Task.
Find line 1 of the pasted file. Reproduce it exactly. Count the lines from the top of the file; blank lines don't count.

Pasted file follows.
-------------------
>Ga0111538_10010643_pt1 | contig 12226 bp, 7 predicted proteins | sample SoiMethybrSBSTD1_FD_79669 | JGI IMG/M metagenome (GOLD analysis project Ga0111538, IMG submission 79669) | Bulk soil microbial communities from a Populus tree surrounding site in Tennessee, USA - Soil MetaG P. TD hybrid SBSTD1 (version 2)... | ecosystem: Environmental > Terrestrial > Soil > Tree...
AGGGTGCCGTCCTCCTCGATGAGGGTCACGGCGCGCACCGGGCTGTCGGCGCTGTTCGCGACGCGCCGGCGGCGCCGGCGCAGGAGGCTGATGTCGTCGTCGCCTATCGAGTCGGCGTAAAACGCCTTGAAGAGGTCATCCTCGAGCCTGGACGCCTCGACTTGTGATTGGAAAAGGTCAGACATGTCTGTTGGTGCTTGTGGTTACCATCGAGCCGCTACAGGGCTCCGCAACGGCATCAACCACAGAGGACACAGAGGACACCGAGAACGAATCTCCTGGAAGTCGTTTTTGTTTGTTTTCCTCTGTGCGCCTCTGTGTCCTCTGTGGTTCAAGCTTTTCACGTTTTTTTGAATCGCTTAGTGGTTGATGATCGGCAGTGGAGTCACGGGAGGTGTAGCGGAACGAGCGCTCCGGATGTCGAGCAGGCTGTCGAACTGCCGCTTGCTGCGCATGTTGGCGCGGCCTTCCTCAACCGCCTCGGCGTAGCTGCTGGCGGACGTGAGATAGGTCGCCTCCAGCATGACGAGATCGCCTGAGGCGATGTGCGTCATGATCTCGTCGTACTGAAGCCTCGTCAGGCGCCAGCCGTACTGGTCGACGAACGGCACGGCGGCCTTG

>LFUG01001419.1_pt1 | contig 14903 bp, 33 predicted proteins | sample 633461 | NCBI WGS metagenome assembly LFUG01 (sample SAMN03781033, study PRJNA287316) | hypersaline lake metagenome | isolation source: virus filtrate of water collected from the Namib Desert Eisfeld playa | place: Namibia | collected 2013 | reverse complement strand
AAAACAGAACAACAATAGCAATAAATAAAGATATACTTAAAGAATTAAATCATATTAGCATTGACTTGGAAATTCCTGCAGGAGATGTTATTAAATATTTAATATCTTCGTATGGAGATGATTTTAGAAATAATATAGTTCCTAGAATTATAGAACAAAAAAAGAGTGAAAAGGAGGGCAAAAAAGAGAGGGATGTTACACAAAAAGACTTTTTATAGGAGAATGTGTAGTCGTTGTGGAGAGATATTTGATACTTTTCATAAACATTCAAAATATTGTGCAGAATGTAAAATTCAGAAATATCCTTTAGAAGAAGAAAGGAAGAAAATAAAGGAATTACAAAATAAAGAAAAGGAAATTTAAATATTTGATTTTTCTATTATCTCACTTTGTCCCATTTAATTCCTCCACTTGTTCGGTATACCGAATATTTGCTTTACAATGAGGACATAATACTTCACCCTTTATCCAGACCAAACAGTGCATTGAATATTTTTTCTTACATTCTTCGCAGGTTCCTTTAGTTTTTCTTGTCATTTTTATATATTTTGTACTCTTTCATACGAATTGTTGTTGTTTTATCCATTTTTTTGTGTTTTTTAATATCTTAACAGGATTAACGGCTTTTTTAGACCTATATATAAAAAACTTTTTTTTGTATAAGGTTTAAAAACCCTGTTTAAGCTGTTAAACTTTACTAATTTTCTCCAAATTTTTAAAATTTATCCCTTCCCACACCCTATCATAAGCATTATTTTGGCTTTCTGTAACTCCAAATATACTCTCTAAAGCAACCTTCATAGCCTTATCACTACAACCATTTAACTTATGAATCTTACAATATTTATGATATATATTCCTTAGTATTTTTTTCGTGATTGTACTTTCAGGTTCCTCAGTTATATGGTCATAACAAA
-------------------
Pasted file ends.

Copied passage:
>Ga0111538_10010643_pt1 | contig 12226 bp, 7 predicted proteins | sample SoiMethybrSBSTD1_FD_79669 | JGI IMG/M metagenome (GOLD analysis project Ga0111538, IMG submission 79669) | Bulk soil microbial communities from a Populus tree surrounding site in Tennessee, USA - Soil MetaG P. TD hybrid SBSTD1 (version 2)... | ecosystem: Environmental > Terrestrial > Soil > Tree...